This guest post is published around the Joint Annual Meeting of the Agriculture, Food, and Human Values Society and the Association for the Study of Food and Society in Madison, WI, occurring June 13-16, 2018. #foodstudies18

By Alex Colás, co-author of Food, Politics, and Society: Social Theory and the Modern Food System

Meetings in Brussels, Westminster and Florence have all understandably been the focus of recent commentary on Brexit. Yet the consequences of Britain’s withdrawal from the EU go beyond the high politics of summitry, increasingly appearing in the everyday lives of UK residents, including the great British institution of the Friday night curry. During the 2016 referendum campaign, leading Brexiteers secured the support of the Bangladesh Caterers Association – a major organisation representing  the sector – with the promise that leaving the EU and ‘taking back control’ of immigration would ‘save our curry houses’. Two years on, and one before Britain leaves the EU, representatives of this emblematic sector of the country’s catering industry say they are disappointed. In addition to the important matters of migration, employment and business growth, the post-Brexit fate of the curry house also raises a number of other issues relating food and politics, such as national identity, public health, fisheries and agriculture, commodity supply chains, fast food workers, food standards and changing consumer tastes.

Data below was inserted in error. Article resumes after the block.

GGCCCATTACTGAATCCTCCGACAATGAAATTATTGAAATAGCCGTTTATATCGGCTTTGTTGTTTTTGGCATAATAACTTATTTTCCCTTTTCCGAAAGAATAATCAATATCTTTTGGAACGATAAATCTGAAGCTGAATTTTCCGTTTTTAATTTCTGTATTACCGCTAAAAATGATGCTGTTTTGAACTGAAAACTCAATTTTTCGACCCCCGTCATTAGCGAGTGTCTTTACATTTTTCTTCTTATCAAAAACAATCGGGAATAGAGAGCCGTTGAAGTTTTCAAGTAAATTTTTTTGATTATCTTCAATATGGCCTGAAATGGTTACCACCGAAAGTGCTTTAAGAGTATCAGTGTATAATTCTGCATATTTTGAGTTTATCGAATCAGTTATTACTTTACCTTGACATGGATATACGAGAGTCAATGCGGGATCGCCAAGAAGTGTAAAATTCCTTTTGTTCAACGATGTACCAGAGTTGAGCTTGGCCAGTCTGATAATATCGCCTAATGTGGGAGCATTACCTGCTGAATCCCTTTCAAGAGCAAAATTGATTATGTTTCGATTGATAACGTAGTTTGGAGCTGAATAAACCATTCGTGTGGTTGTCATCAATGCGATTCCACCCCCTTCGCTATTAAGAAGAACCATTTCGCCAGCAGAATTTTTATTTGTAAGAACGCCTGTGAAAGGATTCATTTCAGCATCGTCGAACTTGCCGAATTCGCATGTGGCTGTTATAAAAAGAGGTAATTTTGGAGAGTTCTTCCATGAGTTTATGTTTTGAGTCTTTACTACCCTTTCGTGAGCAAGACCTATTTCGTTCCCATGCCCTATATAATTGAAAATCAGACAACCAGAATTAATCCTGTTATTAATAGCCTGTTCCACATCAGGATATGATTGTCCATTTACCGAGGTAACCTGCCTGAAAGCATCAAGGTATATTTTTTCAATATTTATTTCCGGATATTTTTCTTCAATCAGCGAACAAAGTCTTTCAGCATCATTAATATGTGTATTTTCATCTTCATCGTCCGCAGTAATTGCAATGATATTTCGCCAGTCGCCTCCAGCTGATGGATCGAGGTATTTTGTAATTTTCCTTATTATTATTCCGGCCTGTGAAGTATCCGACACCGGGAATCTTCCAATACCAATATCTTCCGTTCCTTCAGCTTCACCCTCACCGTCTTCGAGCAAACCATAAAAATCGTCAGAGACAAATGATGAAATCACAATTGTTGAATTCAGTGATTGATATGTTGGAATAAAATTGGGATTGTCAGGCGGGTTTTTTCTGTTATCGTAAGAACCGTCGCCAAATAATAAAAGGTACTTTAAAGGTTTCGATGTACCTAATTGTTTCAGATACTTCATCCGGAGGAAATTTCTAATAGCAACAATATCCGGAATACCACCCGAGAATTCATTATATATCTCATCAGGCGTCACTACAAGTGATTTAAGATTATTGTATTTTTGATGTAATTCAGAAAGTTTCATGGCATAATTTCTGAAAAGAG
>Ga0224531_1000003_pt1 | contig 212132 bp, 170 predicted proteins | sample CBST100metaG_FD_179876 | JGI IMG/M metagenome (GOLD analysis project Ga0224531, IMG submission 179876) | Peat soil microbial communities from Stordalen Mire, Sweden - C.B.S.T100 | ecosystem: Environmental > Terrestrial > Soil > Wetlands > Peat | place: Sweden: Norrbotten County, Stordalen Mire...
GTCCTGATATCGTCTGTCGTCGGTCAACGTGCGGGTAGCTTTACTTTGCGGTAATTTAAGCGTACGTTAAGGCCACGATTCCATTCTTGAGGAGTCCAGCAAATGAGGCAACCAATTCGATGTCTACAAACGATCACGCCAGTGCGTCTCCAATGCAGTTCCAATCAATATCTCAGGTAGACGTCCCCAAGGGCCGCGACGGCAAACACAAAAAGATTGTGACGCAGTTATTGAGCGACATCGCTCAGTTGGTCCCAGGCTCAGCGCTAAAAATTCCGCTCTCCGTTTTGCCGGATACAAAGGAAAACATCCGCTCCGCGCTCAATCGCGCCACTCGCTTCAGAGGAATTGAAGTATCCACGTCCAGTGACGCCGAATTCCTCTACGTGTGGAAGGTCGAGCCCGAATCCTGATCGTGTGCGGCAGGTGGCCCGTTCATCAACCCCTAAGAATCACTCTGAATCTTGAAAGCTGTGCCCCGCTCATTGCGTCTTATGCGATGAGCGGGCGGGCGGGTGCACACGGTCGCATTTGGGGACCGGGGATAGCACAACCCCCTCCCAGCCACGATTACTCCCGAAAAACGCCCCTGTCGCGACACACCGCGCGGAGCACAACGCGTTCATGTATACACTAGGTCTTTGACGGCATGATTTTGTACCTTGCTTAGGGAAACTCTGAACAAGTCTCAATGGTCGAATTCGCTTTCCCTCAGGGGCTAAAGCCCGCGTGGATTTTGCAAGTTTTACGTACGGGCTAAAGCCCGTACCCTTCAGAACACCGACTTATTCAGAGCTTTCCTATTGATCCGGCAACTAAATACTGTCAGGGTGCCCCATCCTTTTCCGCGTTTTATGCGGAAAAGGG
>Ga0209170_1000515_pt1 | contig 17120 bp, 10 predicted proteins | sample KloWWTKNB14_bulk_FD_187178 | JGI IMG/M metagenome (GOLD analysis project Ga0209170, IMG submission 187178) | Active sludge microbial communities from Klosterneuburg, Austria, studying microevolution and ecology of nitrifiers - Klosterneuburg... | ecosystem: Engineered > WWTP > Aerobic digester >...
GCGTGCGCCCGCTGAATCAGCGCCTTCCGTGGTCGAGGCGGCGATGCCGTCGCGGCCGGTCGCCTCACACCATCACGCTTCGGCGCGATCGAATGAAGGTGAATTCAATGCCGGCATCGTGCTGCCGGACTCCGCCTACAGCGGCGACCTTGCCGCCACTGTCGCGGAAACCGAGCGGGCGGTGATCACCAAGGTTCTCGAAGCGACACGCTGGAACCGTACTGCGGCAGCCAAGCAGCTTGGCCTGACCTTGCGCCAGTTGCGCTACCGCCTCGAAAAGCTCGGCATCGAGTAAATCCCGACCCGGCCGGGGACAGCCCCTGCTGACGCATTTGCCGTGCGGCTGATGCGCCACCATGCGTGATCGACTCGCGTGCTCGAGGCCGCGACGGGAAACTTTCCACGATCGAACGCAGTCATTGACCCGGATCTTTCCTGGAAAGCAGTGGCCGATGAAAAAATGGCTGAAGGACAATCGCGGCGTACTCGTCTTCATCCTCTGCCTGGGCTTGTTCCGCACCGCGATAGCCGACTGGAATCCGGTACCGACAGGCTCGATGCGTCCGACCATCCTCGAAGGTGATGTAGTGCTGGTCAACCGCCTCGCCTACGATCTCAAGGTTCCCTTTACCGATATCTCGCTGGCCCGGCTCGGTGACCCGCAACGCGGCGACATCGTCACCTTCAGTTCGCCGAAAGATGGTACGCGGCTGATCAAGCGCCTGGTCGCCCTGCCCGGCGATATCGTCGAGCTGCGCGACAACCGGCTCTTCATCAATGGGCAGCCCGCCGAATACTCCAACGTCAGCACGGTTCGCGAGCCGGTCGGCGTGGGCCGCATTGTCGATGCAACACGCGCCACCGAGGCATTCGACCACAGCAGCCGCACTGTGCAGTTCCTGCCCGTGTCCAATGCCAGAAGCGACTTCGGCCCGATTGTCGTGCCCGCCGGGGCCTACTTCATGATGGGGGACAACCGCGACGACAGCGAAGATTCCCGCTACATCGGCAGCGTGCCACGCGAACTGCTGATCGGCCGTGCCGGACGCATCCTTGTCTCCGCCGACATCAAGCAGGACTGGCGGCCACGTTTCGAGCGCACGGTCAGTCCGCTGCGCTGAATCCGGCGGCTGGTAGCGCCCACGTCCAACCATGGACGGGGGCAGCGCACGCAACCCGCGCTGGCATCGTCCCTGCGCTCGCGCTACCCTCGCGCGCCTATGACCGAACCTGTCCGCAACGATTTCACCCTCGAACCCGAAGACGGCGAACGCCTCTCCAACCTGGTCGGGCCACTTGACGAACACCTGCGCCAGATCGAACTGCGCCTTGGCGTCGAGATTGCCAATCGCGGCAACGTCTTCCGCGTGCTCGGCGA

With just over 30 percent in value terms of Britain’s just-in-time food supply coming from within the European Union, the UK’S food security is likely to be compromised. Arecent authoritative report warns that Britain’s nutritional and political stability could be undermined by price volatility, sharpening inequalities and erosion of public trust following Brexit. Far from being an anecdotal sideshow in the increasingly fraught Brexit negotiations, the effects of the divorce on Britain’s food economy are  starting to become apparent in both the agricultural and hospitality sectors, so dependent on EU labor. But high prices and staffing shortages could also reverse almost three decades of food revolution in the UK, which has seen the country – and its capital in particular- make vast strides in the quality and range of its gastronomic offer. An ironic  outcome of Brexit might be that, just as its elites claim back sovereignty from Europe, Britain loses a recently-acquired identity as one of the continents most exciting food destinations.